ALWAYS MAKE NEW MISTAKES.
We used books from the Nolo Press to incorporate our business, establish our by-laws, and complete various other formalities. For every penny we saved in the first year, we paid out dollars by the thousands later on down the road. (It's not clear that we could have done any better hiring professional advice since the first such advice we received cost us hundreds per hour, and still cost us tens of thousands later to fix. For the most part, that still says more about our inability at the time to properly judge the scope of legal/corporate problems and to request the proper advice than it does about the particular incompetence of the many lawyers we tried talking to.)
Having created a completely new business model, we also created our own concepts of finance, accounting, marketing, sales, customer information, and support. Each of these creations served us adequately in the first year of business, where everything was chaotic, and everybody was focused on doing whatever job was necessary to get the business off the ground, but each needed to be completely retooled as the business grew.
CYGNUS—WE MAKE FREE SOFTWARE AFFORDABLE
To combat the chaos, we worked hard to make the basic business premise as simple as possible: we were going to provide proven technical support for proven technical software, and we were going to use economies of scale to make it profitable. In our estimation, we were going to provide two to four times the quality of support and development capabilities that in-house people could deliver, and we were going to provide these services for a half to a quarter of the cost. We downplayed all the other stuff about open-source software because it was far too nebulous to sell. We just focused on giving people better tools for less money, and contract by contract, we learned how to do that.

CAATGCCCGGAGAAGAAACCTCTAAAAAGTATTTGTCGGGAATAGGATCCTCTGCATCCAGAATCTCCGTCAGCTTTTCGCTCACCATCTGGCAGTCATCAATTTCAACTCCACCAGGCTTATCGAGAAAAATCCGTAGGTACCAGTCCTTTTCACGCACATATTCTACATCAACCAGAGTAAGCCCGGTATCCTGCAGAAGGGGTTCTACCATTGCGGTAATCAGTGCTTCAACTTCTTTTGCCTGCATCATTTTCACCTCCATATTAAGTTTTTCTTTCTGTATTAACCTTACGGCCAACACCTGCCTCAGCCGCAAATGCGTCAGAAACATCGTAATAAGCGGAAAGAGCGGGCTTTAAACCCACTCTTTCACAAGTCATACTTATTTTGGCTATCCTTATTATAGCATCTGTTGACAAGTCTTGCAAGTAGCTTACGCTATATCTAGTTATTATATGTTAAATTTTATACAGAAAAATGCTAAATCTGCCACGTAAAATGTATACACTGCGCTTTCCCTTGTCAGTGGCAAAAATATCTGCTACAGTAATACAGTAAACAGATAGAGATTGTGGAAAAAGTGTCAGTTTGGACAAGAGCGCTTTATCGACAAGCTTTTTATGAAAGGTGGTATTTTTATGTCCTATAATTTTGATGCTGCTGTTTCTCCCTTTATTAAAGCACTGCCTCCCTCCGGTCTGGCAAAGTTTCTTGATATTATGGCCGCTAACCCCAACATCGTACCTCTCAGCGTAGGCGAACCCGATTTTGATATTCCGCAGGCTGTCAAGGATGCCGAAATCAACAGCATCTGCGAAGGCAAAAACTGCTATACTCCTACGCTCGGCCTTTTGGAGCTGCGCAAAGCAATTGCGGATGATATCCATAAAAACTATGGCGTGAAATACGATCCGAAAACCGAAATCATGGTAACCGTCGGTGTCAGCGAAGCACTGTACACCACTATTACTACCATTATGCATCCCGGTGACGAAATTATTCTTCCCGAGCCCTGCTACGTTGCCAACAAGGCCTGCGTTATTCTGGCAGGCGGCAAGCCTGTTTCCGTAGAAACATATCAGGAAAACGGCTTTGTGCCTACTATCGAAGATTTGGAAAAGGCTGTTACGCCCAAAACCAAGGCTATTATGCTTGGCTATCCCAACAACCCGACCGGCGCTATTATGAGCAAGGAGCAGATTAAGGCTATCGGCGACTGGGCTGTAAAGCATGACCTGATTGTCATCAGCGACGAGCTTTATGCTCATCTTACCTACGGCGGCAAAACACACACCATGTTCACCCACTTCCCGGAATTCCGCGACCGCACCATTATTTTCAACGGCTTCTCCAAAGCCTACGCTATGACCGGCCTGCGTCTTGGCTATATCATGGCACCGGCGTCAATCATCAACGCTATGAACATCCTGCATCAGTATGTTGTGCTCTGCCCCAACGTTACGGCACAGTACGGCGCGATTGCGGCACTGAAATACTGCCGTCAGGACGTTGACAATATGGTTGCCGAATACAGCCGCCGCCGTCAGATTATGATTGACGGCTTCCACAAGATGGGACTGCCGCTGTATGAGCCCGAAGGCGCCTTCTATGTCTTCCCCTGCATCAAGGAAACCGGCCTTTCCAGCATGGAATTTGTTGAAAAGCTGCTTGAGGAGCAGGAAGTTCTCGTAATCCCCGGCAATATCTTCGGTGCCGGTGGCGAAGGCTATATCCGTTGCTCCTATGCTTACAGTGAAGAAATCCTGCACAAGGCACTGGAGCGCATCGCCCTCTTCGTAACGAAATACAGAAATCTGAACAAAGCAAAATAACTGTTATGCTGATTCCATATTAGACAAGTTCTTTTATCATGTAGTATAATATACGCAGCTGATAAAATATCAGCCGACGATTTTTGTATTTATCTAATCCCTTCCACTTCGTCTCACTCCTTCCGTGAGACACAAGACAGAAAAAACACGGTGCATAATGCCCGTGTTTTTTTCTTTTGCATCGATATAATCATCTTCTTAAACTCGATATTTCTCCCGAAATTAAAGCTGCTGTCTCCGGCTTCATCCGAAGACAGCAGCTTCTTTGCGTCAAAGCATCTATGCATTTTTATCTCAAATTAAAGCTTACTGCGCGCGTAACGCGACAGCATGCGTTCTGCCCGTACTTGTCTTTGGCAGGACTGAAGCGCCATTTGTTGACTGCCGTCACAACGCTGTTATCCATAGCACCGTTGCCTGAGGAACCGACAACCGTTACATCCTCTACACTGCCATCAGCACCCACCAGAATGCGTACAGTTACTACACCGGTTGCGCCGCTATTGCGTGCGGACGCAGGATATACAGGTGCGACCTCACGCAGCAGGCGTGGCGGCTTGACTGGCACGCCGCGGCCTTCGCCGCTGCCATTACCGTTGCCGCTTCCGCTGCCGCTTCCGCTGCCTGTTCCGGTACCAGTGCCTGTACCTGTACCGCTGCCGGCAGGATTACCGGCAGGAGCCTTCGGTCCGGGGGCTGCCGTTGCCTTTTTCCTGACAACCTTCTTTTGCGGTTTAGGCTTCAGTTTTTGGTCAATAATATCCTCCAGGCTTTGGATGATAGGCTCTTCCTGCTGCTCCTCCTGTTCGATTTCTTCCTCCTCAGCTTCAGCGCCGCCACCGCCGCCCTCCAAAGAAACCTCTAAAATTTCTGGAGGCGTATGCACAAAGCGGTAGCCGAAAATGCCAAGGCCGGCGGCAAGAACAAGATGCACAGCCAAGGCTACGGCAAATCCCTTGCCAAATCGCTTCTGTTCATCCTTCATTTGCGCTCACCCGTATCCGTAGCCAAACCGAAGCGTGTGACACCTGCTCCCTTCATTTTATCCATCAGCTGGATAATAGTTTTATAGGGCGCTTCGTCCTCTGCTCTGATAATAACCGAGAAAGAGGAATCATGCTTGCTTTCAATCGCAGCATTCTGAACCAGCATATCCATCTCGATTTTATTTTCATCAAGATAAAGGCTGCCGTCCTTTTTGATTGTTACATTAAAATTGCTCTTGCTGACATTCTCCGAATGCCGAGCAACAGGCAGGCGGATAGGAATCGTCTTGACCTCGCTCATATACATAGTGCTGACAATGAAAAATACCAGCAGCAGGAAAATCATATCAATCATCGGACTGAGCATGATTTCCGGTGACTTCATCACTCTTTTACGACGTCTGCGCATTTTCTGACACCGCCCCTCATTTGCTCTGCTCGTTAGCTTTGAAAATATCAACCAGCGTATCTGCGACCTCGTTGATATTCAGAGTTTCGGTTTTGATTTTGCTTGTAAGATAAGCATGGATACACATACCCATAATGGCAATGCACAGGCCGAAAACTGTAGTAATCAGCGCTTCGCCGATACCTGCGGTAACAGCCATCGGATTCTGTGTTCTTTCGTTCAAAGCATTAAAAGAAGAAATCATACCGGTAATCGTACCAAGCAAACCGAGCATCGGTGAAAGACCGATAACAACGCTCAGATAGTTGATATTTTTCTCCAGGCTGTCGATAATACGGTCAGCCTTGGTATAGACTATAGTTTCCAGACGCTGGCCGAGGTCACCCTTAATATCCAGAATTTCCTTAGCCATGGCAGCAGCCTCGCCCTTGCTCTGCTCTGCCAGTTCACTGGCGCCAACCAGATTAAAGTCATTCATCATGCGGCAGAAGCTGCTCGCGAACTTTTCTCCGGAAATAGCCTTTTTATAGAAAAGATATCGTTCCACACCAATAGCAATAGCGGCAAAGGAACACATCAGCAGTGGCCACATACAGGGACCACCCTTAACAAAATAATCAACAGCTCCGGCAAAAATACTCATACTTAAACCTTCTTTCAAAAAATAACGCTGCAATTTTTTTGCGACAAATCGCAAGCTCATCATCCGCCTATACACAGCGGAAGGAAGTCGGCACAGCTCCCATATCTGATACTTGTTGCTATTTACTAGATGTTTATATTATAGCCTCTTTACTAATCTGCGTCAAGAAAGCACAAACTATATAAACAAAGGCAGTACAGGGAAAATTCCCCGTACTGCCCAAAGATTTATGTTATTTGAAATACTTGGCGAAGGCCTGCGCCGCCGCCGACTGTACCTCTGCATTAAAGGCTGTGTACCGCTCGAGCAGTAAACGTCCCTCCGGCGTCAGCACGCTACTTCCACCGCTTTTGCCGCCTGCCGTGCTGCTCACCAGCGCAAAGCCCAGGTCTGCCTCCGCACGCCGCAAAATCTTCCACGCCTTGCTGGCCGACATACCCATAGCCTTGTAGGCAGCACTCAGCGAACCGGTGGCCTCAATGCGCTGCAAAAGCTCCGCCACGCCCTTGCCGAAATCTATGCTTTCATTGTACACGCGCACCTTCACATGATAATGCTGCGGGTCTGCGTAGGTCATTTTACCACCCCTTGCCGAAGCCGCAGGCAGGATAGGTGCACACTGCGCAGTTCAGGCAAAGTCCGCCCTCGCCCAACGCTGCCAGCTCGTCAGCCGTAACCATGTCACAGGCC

We wrote our first contract in February of 1990, and by the end of April, we had already written over $150,000 worth of contracts. In May, we sent letters to 50 prospects we had identified as possibly interested in our support, and in June, to another 100. Suddenly, the business was real. By the end of the first year, we had written $725,000 worth of support and development contracts, and everywhere we looked, there was more opportunity.
For all this success, we were brewing some serious problems. If we were selling our services for half to a quarter what an internal resource would cost, then were writing contracts that would cost in total between $1.5M to $3M to deliver, yet we only had five people in the whole company: one sales person, one part-time graduate student, and three founders doing everything from Ethernet wiring to letterhead proofing. How big would the business have to be before economies of scale really kicked in? At its current rate of growth, how many more all-nighters would we have to pull to get to that point? Nobody knew, because we didn't have any financial or operational models.